Hardware requirements are what they are; server is hosted on other side of globe and since I am using a budget solution, there is not that much levering or possibility to request special requirements. So focusing on hardware requirements is trivial, it is what it is, but Xeon with 1gb runs with 50% memory usage on CentOS with my setup - it's likely that I can go below with lighter weight distribution, since alternatives like ubus instead of dbus need a lot less.

Hardware provided is designed for running containers.

If one isn't ready to manage manually their server, they might be better with plain hosting solution that provides a set of required tools for general usage.

My current whole containerized setup is following:

  • caddy (proxy)
  • nginx
  • php-fpm
  • mariadb
  • exim4
  • certbot

And then there is application that I wrote in C (could had done it with python, but once again, I prefer minimal footprint so C binary works better) that runs on main system, creates a socket that is available in for certbot. Once SSL certificates are updated, Certbot executes a script that restarts web services (currently also cockpit is restarted, since without a certificate, I cannot use it with iOS because of login process doesn't work with self-signed certificate, known issue) by sending a command to that socket. This application runs as forked and is very simple, it only allows restarting of service and it only agrees to restart service if hash of SSL certificates has changed since last restart.

All my containers are customised for my own needs, by myself - and they use alpine as it also has a small footprint.

Mail server must be as lightweight as possible, but needs to support forwarding. Exim4 just does this. I don't know if with requirement of gui access you mean a gui or web interface, since a real gui is out of question.

run stable: centos does not run stable - I have a cron job that reboots it once a week, since after 2 weeks, cpu load goes to 89-95% and never comes down unless I reboot.
auto-updates: broke my system last time, since I use custom components that are not always compatible with rest of the system. I also have mixed package base from fedora. It works, but.....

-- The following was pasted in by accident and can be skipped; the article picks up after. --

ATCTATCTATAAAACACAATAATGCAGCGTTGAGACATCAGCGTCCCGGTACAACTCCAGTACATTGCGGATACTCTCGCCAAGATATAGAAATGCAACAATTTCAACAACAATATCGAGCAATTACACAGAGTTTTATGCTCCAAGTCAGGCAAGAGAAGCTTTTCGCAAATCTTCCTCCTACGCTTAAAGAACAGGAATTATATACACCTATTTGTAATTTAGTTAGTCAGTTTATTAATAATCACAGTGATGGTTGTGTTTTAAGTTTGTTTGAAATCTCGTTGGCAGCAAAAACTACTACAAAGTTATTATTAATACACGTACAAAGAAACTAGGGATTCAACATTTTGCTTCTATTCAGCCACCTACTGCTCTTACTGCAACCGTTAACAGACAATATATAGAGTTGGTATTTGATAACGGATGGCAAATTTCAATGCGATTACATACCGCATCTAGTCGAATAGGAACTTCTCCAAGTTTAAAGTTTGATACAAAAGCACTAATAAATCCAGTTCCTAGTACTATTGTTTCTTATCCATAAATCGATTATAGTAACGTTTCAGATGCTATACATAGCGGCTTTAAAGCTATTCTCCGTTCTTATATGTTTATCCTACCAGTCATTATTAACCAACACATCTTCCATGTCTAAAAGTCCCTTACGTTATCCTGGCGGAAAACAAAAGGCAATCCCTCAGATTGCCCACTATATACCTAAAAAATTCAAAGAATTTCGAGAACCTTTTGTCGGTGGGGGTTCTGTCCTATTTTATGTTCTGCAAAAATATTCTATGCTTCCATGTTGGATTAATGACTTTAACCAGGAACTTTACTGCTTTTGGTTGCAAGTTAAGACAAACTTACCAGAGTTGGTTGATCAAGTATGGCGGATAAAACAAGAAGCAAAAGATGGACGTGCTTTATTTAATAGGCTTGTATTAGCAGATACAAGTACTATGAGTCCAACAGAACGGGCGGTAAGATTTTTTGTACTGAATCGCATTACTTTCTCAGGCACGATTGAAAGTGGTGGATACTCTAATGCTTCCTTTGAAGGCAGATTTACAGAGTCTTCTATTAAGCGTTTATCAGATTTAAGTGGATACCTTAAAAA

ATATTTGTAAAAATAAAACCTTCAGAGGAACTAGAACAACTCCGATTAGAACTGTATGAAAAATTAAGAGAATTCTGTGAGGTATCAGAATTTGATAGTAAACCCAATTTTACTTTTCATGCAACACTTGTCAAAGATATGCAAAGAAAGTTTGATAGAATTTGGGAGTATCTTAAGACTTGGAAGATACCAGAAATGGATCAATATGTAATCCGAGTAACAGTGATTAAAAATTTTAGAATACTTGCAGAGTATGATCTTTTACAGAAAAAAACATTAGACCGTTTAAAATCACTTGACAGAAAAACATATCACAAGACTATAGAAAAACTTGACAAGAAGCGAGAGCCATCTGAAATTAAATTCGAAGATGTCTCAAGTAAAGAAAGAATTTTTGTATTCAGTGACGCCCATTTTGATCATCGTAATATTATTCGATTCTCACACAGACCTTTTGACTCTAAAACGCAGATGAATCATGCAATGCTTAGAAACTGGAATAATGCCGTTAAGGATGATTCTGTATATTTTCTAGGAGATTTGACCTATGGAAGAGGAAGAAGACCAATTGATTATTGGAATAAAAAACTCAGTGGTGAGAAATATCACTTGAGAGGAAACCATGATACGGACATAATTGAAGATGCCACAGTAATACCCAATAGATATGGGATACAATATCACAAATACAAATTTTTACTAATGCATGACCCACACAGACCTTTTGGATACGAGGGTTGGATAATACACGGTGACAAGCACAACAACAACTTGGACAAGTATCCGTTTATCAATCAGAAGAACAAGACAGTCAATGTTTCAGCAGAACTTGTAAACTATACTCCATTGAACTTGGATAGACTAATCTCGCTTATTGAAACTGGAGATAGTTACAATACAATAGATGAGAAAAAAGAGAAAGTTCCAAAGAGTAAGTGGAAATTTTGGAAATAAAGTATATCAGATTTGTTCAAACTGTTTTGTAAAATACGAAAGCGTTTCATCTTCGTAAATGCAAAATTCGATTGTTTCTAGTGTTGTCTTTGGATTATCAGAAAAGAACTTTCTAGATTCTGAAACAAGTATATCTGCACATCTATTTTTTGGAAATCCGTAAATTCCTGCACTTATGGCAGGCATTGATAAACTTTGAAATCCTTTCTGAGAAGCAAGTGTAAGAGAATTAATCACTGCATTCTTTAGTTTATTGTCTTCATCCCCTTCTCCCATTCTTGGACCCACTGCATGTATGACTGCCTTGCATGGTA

updates: manual updates pose same threat on a customised system, openwrt (snapshot) already comes with all my needs, so only thing missing is that previously spoken application that restarts web services when needed.

You are building a sand castle.
This can give you a lot of fun and hack experience.
But it will take tons of time and effort wasted on maintenance.

If you have enough free time today, tomorrow may not be so.
And sometimes issues just happen, not asking whether you are free or not.

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What on earth are you all talking about?
I've been running with this setup for a year now and all maintenance done is that updates are no longer automatically installed and weekly reboots that are automated and once there was a update in base alpine image - which is a no brainer, just re-created my container's as they already were set to use latest tag.

All configuration of each part is provided within a mount point, there's support for dynamic startup scripts, all logs are exported in files and rotated in my selected timespan and count.

Once you have created a solid setup, there is no need to adjust it all the time. My setup is fully automated, php uses a socket that is exported to nginx, so is mariadb's socket. SSL certificates are exposed to CentOS, caddy, Nginx and Certbot. I have my own custom script for CertBot that I did put a great effort in, even though it is a fork of one of existing publicly available scripts. Every container runs a single application. Socket of my web service restarter, is exposed to Certbot as well and it includes my client application that sends command required for restart.

I am not quite sure how you think this is something difficult to setup in OpenWRT environment, since it's far more complex to setup in my opinion with CentOS, since it's not as streamline as OpenWRT, and for the base installation, I didn't need much that didn't came already with OpenWRT, if I recall correctly, all installed in recovery addition to what comes with stock image, is nano, luci, zerotier, dummy-kmod, some filesystem modules, their fsck's and miss's, gdisk, some crypto modules to support hw crypto and that's it. Rootfs is copy of recovery partition set to boot as default, to rootfs I installed docker components and for a test it runs exim4 at the moment. Overlay fs is not being used on my install, as my updating plans don't include anything that would advantage of it. 2 systems instead and 3rd when upgrading.

But, enlighten me and let me know what maintenance are you talking about?

Sh*t happens, sometimes. More often if you are un-prepared and haven't given much effort in what you do. It took few hours to set it up, but server deployment with complete existing setup takes 15 minutes.

This thread has gone widely off-topic, maybe it's time to remind from original question and it's variations: